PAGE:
How do salaries and perks in the industry measure up?
Food industry workers know that common tropes about it being the poor cousin to other sectors can be exaggerated and there’s nothing like a salary survey to challenge cliches.
For example, recruitment firm MorePeople’s research highlights that more than one in ten respondents on full-time permanent contracts purely in food companies – mainly board directors – say they are paid £100,000 or over.
However, more than a third of those responding – well over the number of directors – claim salaries of more than £50,000. In addition, more than seven in ten reported having a pay rise in the past 12 months.
“The salaries are undersold to people who aren’t in the industry – perhaps part of the problem for generating new blood,” says MorePeople joint managing director Andrew Fitzmaurice.
Still, some survey participants clearly remain unimpressed by the food sector’s offer. “The industry does not pay salaries that attract or retain the best people,” says one.
Of the technical personnel covered in the survey, the largest single band (a quarter) earn £40,000–£50,000. Just over 47% earn less than £40,000. Given the lack of experienced talent in this area, perhaps there’s an argument for reviewing that.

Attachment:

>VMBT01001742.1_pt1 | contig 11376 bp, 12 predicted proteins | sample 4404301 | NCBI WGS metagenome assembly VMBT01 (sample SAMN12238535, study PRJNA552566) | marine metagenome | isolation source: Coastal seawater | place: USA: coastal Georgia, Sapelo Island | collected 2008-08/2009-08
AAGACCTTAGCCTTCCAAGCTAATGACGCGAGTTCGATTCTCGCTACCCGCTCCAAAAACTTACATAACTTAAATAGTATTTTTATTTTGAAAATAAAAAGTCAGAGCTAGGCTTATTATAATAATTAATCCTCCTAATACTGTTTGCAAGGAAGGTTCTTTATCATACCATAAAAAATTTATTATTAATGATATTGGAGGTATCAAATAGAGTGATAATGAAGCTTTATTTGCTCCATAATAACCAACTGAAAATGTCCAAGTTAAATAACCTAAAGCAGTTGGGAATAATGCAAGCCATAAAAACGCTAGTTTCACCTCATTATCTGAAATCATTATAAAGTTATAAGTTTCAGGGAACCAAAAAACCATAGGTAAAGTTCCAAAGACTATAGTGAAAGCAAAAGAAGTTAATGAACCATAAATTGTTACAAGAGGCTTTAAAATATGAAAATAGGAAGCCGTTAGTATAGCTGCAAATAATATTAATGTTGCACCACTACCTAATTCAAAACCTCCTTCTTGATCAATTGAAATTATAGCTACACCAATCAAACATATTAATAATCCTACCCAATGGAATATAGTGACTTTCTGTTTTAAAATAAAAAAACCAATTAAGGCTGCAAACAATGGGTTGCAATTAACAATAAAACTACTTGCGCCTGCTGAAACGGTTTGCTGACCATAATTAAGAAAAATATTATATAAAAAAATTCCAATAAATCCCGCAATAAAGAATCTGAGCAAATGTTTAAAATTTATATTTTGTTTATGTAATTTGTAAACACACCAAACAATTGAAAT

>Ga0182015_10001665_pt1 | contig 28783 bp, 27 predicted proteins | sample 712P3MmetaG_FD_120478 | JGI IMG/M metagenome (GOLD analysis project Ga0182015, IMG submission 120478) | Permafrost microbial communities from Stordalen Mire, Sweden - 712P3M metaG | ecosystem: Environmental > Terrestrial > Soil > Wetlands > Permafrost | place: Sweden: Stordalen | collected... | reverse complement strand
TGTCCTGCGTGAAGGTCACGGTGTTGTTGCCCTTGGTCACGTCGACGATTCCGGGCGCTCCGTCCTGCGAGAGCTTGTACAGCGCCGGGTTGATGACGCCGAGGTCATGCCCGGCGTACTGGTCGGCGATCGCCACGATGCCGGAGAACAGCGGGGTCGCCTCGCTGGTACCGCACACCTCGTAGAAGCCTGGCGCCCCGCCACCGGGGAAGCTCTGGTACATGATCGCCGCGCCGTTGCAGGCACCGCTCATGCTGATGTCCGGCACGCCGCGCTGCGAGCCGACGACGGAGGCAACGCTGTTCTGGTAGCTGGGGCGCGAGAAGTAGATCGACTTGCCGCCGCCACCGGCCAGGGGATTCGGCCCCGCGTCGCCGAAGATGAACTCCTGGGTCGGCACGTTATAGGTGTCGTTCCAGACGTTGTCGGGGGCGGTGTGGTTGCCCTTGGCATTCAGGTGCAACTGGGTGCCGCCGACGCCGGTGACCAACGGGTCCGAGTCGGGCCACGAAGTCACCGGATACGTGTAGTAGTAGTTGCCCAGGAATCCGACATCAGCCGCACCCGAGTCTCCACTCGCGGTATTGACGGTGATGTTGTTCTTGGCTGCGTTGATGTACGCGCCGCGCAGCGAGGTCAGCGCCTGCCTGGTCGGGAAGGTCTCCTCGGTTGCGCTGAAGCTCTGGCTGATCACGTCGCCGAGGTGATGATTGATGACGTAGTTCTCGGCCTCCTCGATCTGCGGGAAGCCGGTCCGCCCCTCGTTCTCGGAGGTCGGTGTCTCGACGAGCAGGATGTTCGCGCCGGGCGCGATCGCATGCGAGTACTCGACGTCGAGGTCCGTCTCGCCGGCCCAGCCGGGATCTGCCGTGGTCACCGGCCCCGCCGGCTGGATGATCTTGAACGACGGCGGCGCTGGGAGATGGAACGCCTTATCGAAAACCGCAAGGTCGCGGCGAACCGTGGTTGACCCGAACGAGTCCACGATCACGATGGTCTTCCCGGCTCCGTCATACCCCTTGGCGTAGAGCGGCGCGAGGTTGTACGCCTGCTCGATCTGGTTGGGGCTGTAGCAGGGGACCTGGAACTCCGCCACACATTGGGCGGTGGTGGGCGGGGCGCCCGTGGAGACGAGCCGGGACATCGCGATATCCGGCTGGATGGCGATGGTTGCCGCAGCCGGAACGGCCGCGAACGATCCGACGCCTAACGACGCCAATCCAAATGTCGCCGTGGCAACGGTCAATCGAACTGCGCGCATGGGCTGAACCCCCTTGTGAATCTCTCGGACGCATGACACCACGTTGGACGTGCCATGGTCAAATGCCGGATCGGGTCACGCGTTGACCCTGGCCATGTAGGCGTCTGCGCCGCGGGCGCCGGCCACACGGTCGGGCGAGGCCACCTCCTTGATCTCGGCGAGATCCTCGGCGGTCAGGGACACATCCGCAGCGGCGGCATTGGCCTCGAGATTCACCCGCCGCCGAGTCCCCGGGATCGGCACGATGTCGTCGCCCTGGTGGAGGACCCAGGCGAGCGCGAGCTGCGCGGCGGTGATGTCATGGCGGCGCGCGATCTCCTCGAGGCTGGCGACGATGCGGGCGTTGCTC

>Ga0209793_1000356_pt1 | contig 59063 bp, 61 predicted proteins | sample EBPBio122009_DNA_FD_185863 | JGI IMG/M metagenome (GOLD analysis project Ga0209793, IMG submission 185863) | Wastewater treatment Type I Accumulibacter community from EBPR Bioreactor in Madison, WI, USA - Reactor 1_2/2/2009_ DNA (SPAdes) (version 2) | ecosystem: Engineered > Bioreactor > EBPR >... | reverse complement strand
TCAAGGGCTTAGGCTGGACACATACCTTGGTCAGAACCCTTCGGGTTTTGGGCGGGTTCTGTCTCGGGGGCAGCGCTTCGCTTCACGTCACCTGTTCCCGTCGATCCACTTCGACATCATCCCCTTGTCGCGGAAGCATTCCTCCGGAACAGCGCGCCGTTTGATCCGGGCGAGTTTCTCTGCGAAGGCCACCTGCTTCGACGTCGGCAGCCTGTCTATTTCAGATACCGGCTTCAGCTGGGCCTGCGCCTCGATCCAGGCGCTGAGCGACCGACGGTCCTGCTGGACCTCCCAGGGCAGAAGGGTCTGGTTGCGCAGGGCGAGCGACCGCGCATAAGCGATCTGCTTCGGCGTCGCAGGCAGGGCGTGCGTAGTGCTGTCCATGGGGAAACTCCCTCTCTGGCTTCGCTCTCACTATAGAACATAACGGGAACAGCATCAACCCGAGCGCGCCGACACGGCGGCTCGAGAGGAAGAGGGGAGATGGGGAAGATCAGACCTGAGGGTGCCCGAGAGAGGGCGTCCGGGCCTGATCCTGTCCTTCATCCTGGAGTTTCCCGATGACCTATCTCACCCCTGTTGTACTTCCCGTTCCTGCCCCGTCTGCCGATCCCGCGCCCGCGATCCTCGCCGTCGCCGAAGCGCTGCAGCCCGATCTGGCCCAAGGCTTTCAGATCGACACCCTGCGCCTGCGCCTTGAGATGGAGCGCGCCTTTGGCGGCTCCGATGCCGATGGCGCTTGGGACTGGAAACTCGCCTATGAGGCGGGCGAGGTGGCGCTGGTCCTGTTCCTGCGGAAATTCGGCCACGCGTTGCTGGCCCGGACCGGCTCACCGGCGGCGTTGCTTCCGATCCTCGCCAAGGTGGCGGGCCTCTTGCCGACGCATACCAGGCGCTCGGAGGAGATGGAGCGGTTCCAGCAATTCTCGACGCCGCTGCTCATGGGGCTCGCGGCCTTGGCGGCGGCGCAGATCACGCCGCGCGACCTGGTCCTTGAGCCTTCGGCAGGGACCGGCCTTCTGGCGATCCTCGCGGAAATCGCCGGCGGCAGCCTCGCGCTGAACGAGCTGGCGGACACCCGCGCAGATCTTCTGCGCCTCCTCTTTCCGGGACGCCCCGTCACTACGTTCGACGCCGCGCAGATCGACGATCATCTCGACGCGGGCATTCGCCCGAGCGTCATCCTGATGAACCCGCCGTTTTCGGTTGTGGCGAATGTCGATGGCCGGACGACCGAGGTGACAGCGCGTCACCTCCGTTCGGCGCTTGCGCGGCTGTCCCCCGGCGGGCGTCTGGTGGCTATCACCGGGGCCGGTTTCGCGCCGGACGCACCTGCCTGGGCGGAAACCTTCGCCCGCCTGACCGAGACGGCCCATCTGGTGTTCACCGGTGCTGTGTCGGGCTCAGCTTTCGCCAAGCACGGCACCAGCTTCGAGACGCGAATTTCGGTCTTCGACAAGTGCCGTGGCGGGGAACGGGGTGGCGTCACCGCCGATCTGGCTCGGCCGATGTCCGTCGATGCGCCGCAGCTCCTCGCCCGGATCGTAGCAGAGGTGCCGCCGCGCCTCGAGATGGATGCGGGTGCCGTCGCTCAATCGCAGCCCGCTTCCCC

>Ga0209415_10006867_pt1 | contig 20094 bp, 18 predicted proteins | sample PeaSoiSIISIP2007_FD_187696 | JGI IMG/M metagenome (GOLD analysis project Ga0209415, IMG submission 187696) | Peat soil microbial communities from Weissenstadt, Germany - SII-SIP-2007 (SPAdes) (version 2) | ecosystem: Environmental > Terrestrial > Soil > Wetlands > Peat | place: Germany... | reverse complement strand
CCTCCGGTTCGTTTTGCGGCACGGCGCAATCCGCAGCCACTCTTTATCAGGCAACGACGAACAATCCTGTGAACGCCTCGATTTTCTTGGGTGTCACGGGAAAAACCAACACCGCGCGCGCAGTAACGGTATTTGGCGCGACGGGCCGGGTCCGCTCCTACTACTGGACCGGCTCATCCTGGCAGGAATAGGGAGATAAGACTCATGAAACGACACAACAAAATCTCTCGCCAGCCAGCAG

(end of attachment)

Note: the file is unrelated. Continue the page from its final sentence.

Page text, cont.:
Another hurdle to the industry seeking to grow technical staff numbers is that almost three-quarters report six or more years of service in the sector, above an already high food industry average. “Does that serve to reinforce some of the challenges we experience,” asks Fitzmaurice, “particularly in technical, where there’s a shortage of good people anyway?”
MorePeople canvassed 600 people in 2018 across buying, sales and marketing, technical and director roles. Disciplines ranging from human resources and operations to supply chain and finance were covered.
Unsurprisingly, directors’ bonuses and perks stand out. More than half of board level staff, of which a third work in food and the vast majority of the rest work in produce and agriculture, claim bonuses of 21% and over. Eight out of ten boast bonuses of at least 10%, against just 12% of those working at all levels in the food sector reaping similar bonuses.
More than eight in ten directors receive car allowances, with 42% claiming £9,000 or over for those. Eight out of ten get health insurance, while six in ten get free car parking spaces. Life insurance is enjoyed by more than half of the directors who responded. Almost three in ten are offered flexible working and more than a quarter get staff discounts.
Despite all the perks cited by the sector, however, arguably the biggest shock is that more than a quarter of food sector respondents think employers aren’t interested in investing in skills, regardless of the constant emphasis on how vital that is. Perhaps it’s this, as much as any other factor, that holds the industry back from reaching its true potential.